Let me tell you about Buscalan and how we had arrived there on a rainy Sunday afternoon, panting after the hike up to the village. Fog enveloped the mountains. The village of Buscalan, home to the Butbut tribe, seemed quiet when we got there. And except for the few people who met us, a bit deserted. But, that’s not really true. The villagers were just congregated elsewhere–atop the mountain, at the higher part of the village, celebrating. But that part comes later.
First, we met our hosts. They smiled shyly at us. They offered us water and brewed us coffee and welcomed us to their humble home. We were staying with Grace’s parents. Grace is Fang-Od’s niece. Fang-Od is the oldest and probably the last tattoo artist of Kalinga that practices the ancient style of tattooing called batok. Grace is a possible successor, if you will—if she chooses to go down that path, that is. It’s still up in the air. Grace wasn’t there when we had arrived. School was in season and she was in college studying to be a teacher.
We sat outside their home and drank coffee. I watched the animals which were free to roam the village; looked at how the chicks were huddled close to the mother hen for warmth. Saw the pigs, which despite their weight looked lithe on their feet, climbing the steep steps and running about, reminding me more of dogs than the usual lazy versions of themselves. We talked to the people from the village. A small number had now gathered outside the house with us. Our guide, Francis Pa-in, translated for us.
They invited us to the celebration that was happening at the center of the village, uphill. It was someone’s birthday, an elder member of the tribe. They slaughtered three carabaos for the occasion, cooked sacks and sacks of rice. The feast was open to all members of the tribe and to visitors, too. They offered us food: platefuls of rice, bowls of carabao meat in some sort of soup. More than one could eat. I couldn’t finish it all. None of us could.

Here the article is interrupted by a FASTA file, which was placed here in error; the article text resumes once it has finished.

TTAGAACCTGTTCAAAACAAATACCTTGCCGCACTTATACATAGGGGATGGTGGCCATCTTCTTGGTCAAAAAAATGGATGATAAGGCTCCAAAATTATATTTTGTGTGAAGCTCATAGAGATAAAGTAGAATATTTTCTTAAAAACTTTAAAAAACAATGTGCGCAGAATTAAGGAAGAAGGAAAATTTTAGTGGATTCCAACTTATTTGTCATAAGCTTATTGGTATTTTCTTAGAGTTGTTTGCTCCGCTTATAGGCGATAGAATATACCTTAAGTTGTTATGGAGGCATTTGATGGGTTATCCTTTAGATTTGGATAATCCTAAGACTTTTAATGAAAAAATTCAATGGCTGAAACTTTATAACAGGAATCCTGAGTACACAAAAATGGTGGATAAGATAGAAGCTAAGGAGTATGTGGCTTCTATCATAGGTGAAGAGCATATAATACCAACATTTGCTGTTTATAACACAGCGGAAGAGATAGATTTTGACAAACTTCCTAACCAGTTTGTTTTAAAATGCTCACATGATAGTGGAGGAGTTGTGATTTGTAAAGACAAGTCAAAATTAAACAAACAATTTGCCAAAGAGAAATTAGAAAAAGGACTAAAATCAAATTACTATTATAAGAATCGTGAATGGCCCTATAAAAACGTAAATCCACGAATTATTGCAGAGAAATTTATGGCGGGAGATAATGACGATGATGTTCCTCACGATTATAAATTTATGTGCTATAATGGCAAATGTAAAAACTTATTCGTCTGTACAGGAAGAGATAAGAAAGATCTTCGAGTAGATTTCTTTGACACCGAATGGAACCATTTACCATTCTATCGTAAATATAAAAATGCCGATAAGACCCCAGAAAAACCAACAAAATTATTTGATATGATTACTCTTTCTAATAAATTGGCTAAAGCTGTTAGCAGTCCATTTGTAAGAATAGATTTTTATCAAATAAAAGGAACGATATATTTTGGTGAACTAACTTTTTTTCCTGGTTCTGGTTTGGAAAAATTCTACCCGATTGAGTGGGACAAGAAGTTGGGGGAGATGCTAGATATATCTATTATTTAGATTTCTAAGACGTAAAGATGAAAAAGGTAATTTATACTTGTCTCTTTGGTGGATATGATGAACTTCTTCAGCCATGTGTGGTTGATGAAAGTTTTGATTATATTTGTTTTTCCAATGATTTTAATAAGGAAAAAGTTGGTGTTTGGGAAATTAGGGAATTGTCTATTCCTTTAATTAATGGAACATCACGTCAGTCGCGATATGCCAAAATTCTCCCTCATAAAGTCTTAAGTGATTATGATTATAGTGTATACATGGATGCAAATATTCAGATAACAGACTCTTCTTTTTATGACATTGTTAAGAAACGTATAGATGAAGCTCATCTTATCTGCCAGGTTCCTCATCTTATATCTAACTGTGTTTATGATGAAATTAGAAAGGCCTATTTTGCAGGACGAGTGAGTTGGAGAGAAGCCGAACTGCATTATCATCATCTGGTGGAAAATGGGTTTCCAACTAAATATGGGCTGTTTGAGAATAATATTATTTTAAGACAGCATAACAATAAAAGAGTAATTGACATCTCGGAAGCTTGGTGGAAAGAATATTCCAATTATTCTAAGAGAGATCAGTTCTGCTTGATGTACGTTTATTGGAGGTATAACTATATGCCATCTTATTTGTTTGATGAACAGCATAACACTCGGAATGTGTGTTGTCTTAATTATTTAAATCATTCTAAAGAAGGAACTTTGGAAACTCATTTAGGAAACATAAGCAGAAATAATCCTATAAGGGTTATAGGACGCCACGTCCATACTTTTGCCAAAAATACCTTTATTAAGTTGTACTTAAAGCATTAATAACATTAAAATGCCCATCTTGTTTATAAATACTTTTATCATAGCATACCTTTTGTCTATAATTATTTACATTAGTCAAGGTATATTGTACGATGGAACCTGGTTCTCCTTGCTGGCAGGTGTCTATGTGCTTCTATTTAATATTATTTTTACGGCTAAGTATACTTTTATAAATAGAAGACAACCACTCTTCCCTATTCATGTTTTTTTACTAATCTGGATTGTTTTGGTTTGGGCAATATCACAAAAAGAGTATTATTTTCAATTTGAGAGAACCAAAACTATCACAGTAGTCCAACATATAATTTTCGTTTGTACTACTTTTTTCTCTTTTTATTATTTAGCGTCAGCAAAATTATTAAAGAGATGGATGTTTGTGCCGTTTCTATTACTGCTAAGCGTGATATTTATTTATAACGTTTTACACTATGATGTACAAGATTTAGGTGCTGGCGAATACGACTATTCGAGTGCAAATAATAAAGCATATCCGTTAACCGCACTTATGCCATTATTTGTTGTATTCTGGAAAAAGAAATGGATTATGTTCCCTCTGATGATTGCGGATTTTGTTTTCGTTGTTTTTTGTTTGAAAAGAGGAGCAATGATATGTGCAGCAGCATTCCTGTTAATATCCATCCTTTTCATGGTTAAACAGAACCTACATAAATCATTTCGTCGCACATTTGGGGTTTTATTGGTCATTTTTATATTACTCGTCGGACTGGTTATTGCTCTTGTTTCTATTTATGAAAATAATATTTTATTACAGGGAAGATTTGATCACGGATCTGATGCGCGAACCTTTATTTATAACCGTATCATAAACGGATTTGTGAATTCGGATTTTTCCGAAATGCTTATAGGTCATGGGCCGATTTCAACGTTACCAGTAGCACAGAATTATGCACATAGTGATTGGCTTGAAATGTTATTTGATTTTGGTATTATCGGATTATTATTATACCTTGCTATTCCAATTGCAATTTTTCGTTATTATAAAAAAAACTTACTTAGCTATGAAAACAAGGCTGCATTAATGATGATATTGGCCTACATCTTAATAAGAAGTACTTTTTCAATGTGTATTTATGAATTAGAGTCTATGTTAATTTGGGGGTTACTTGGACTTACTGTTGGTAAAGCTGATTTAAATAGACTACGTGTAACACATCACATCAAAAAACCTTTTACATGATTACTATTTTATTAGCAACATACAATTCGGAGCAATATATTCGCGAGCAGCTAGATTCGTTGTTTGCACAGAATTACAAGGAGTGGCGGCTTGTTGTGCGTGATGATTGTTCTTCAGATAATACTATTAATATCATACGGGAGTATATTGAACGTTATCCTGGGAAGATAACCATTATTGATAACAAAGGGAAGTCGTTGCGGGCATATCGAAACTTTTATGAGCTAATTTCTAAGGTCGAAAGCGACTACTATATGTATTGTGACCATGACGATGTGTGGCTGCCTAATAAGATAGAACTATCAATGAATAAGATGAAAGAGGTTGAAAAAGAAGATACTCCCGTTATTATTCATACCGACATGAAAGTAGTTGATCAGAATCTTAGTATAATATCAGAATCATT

I brought a few boxes of matches with me, as Francis suggested before I went to Kalinga. The two girls, I met earlier in Tabuk, had brought bags of candies. We brought these humble gifts with us to the gathering. They gave these away as prizes for the program they held under a big Technicolor tent. There was singing, and dancing, too. The whole village was there to celebrate. I wished I could give them more.
Eventually, we made it back to the house where we would spend the night. The two girls had brought brandy with them but we didn’t get a chance to drink it. I got to try some weed, though. A first for me. I don’t even smoke! But whatever high I see in television or in movies, I didn’t get to experience. I was dead tired. It has been such a full day of traveling by a bus, then a jeep, then a motorcycle. And the hike up the mountain! And being awake since two in the morning! I fell asleep shortly after I laid my head on the pillow and had the kind of dreamless sleep that you sometimes only dream of and at that time, I definitely needed.
This post is part of a series I wrote about a recent trip to Kalinga– to the village of Buscalan to meet the famed Kalinga Tattooist, Fang-Od. Check out the other posts by clicking on the links below:
- Travelogue Kalinga: July First Twenty-thirteen
- The Long Road to Buscalan
- A Night in Buscalan and How We Crashed a Birthday Party
- On Meeting and Getting Tattooed by Fang-Od
- Layover Banaue: The Road Home and People I Met Along the Way